• Pour the mixture into a large bowl and sift in the spelt flour and salt, stirring with a wooden spoon until combined. Transfer the dough to the bench top and knead it gently just until smooth and pliable.** Depending on how wet the mixture is, you may need to add more flour. When working with spelt, you’re looking for a tacky consistency, but not so moist that it sticks to your fingers.
  • Shape the dough into a ball, flatten it a little so it forms a disc, wrap it lightly in plastic wrap and then put in the fridge to rest for at least 15 minutes.
  • When ready to make into pasta, divide the dough into 8 pieces.*** You’ll be working with one piece at a time, so cover the remaining pieces either with a damp tea towel, or in plastic wrap.
  • Take one piece and flatten it using the palm of your hand.
  • Run this through the pasta roller at its widest setting.
  • Place the dough horizontally on your work surface, and fold the long ends into the center, so that they meet. Press down on the edges to seal them. At this stage, you should have a roughly rectangular shape.
  • Run the dough through the pasta roller, open-side first, again at the widest setting.
  • Repeat the sequence – putting the pasta through the widest setting, then folding the ends and running through again.
  • Now run the dough through the roller two more times, again on the widest setting, without folding first. This will help to make the dough very smooth and elastic, for stretching.
  • Now stretch the dough by running through the rollers, each time switching to a narrower setting. After the final setting, you should be able to see the outline of your hand through the dough.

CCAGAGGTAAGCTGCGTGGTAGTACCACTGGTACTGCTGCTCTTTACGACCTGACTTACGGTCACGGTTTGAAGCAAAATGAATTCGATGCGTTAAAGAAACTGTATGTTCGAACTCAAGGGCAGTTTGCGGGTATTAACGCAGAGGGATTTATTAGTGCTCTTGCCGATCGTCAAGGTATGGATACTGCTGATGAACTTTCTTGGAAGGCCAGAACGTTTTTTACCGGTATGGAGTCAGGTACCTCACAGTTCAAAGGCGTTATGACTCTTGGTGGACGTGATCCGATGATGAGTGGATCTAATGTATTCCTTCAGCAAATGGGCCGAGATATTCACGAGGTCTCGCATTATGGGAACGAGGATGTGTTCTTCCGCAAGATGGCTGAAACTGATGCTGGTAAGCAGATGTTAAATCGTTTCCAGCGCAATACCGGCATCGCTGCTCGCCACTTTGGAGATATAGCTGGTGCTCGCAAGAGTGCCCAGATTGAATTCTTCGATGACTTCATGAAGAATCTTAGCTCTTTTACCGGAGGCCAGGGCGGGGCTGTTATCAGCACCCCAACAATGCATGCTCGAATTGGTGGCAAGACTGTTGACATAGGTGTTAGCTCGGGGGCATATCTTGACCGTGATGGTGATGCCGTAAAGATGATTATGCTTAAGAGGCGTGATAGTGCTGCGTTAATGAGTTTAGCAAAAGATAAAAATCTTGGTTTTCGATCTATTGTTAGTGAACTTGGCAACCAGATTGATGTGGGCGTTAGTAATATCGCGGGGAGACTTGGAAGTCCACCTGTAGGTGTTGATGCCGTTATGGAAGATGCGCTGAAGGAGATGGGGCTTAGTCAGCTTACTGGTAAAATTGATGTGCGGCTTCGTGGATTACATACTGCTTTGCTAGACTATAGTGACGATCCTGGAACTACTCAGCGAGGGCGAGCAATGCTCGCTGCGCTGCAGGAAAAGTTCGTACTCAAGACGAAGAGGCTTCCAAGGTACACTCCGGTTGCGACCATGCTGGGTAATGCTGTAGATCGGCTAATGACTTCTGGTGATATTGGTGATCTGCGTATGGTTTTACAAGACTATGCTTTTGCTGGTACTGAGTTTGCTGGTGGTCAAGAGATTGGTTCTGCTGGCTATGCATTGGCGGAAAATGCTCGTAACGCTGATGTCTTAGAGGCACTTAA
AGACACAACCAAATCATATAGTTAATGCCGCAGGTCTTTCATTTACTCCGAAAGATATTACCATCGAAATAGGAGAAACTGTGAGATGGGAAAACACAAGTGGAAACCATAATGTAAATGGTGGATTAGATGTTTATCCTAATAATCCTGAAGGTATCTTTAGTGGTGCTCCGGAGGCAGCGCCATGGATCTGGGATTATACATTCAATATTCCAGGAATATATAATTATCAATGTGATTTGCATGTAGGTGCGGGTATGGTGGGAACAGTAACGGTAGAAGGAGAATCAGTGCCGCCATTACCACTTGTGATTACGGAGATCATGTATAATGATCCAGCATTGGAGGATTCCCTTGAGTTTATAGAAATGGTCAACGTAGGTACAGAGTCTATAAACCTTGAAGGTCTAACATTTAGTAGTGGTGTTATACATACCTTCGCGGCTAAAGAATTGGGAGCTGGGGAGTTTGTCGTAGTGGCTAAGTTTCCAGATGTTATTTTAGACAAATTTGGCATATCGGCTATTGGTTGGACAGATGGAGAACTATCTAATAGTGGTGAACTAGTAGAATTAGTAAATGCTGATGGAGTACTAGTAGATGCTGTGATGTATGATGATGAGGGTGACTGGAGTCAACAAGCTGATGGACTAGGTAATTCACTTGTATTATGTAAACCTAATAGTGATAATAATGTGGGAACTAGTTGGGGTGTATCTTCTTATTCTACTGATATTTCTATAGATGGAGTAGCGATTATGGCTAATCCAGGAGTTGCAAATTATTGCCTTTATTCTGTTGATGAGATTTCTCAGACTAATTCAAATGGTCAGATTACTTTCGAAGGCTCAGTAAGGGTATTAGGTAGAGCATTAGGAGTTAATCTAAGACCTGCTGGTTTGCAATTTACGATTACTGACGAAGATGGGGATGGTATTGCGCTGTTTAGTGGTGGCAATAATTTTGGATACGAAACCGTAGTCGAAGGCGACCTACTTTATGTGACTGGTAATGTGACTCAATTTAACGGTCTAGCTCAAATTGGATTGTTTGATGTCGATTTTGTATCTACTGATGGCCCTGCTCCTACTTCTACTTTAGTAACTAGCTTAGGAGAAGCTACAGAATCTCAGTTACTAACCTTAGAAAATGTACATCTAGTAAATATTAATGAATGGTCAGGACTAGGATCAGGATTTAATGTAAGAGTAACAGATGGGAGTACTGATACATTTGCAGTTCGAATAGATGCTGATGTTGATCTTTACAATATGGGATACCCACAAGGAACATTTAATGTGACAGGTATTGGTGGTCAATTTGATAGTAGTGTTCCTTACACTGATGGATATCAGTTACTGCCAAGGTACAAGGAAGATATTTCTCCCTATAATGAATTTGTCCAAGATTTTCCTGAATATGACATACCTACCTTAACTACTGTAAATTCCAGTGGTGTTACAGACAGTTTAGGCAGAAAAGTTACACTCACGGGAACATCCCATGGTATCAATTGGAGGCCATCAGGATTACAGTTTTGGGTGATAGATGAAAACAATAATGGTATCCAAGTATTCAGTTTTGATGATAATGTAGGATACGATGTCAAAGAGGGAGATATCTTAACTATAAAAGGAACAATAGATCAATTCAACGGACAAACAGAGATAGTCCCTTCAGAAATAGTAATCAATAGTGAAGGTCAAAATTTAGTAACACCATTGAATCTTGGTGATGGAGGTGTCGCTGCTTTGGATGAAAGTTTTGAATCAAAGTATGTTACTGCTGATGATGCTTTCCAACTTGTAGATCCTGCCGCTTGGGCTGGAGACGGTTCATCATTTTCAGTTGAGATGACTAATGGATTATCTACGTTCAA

• Run the stretched dough through the fettuccine cutters. Gently lay or hang your freshly cut pasta, and cover with a clean cloth so that it doesn’t dry out while you roll and cut the rest of your dough.
  • Repeat the whole process for the remaining dough.
  • Bring a large pot of salted water to the boil. NB: While you’re waiting for it to boil, make the sauce (see instructions below).
  • Once the water has boiled, gently drop in the freshly cut pasta, and cook for about 5 minutes or until just tender.
  • Drain the pasta, then drop immediately into the butter sauce using tongs, give it a toss so that the pasta is doused in the sauce. Place the pasta on serving plates, add the crumbled blue cheese, then serve immediately.

For the Sauce:

  • Set a large fry-pan on the stove and melt the butter over a medium heat. Add the sage leaves and stir through until the sage leaves are crisp and the butter is golden-brown in colour. Add in the walnuts, stir to coat them, then take the pan off the heat and add the drained cooked pasta.


*It’s a little difficult to estimate exactly how much flour you will need, as this all depends on how juicy the beets are, how large the eggs are, etc. If your resulting dough is too wet, simply add more flour as you’re kneading until is still tacky, but no longer sticking to your hands.
**You don’t need to knead spelt flour as much as standard flour, as the gluten strand is much more fragile. Just knead until smooth and pliable.
***You can freeze the pasta dough in pieces (wrap in plastic wrap), then take out as many pieces as you need and defrost.
Keyword Beetroot Spelt Pasta, Beetroot Spelt Pasta with Sage Walnuts Blue Cheese
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Susan, AKA Kiwicook
About The Author
Susan, also known as the Kiwi Cook, hails from Levin, New Zealand, and has a unique Kiwi-Dutch-British heritage that influenced her culinary upbringing. As an artist, tutor, writer, and editor, Susan dedicates her weekends to creating delectable dishes. Her food philosophy embraces moderation and listening to her body's needs.